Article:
As much as I wanted to enjoy Tommy Sherlock’s Pilate, I had a very difficult time hearing and understanding him in every song that he performed. Perhaps the microphone was too close to the mouth or it was bad sound mixing, I’m not sure, but it did not sit well in the ears.
Jenna Rubaii as Mary was pretty much what I expected her to be…a nice voice with a gentle, calming nature about her.
Aaron LaVigne’s Jesus had the look, the voice, and the physicality, but it was missing some of the emotion. During his scene in the Garden, he took up a guitar to sing “Gethsemane” for most of the time. While I appreciated the musicianship, I feel that it distracted from a pivotal emotional point in the story. Vocally, I’d dare say he came from the Ted Neeley school of how to perform this role.
Far and away the best performance came from James Delisco Beeks as Judas. As I mentioned earlier, this is almost as much Judas’ story and Mr. Beeks did not disappoint. He has the vocal range for the demanding role and is able to interject the necessary emotion into his actions. His “Damned For All Time” and “Judah’s Death” is undeniably powerful.
Perhaps the best singing/acting/dancing of the evening came from the ensemble. Using choral, trio, and solo vehicles within the show, the ensemble was tight, not rushed, and had some of the most luscious harmonies that are found within the show, such as “The Last Supper”. Speaking of “The Last Supper”, the tableau was wonderfully assembled. Also, “39 Lashes” was unlike any version I’ve ever seen.
The orchestra/band, under the baton of Shawn Gough, was for the most part right on target, save for some dissonance that I heard within the Overture and a few other places that centered within the woods and winds.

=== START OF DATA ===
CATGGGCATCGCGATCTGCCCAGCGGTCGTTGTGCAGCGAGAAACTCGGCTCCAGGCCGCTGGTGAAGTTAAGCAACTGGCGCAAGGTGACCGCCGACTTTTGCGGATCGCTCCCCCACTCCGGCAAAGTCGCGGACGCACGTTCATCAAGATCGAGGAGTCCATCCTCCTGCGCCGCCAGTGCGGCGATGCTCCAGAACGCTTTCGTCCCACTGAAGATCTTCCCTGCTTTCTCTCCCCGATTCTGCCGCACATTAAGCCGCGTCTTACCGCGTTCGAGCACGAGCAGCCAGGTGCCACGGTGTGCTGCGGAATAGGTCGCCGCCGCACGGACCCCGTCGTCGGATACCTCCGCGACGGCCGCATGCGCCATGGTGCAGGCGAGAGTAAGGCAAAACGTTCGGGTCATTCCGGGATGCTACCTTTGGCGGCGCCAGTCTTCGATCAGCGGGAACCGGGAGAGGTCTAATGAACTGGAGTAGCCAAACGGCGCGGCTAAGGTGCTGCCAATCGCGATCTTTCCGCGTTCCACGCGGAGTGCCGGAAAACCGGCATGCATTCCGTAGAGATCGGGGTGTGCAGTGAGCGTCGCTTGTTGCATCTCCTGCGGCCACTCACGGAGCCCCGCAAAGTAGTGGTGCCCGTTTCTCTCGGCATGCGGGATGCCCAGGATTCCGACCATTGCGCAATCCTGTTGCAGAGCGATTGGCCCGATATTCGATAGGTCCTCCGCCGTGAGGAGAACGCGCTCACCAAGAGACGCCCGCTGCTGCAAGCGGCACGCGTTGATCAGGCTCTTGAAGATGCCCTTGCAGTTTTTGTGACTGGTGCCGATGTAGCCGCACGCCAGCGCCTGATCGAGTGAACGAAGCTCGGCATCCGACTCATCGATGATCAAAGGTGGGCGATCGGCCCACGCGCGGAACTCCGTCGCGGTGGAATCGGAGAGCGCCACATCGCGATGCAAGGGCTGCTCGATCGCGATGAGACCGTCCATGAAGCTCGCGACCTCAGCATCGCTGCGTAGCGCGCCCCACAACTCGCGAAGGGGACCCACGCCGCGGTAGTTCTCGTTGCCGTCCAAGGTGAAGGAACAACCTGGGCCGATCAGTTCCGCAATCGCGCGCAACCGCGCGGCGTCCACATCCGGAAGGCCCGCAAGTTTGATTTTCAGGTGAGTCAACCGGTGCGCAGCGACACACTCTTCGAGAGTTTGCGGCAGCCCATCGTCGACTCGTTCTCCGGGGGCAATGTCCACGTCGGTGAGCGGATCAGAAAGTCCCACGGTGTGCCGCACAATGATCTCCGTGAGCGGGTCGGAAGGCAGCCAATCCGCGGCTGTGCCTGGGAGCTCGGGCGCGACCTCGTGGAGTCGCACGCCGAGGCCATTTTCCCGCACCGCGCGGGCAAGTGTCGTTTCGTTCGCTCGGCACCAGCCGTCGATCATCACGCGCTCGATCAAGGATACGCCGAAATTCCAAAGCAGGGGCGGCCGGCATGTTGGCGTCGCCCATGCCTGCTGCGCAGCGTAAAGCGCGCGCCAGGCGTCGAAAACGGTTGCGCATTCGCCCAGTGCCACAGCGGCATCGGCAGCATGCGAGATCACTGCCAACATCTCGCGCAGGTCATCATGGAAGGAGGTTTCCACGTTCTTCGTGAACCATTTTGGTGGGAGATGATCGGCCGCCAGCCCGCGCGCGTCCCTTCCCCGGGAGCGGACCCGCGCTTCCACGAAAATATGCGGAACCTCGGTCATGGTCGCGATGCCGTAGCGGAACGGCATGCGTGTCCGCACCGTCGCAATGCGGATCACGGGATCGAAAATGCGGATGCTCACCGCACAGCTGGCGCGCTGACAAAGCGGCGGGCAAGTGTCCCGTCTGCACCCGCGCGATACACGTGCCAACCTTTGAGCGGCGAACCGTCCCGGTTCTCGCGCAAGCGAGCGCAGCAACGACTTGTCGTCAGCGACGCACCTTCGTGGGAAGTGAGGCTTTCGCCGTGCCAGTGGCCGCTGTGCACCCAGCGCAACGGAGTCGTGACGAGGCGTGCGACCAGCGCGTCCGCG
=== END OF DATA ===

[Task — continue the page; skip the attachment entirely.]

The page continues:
The choreography by Drew McOnie was visually energetic and certainly modern. While I wasn’t quite fond of the set design that looked like boxes stacked on top of each other, I did appreciate the cross that acted as a catwalk, focal point of the action, and of course served an important function within the climax the show.
Despite some issues that I had, this is a Jesus Christ Superstar that truly embraces how significant the music and story are and perhaps even more importantly, elicits introspection within the hearts and minds of the audience.
Jesus Christ Superstar
January 7 – 12, 2020
PNC Broadway In Louisville
Kentucky Center for the Performing Arts
501 West Main Street
Louisville, KY 40204
Annette Skaggs is heavily involved as an Arts Advocate here in Louisville. She is a freelance professional opera singer who has performed throughout Europe and in St. Louis, Cincinnati, Boulder, Little Rock, Peoria, Chicago, New York and of course Louisville. Aside from her singing career, she has been a production assistant for Kentucky Opera, New York City Opera, and Northwestern University. Her knowledge and expertise have developed over the course of 25+ years’ experience in the classical arts.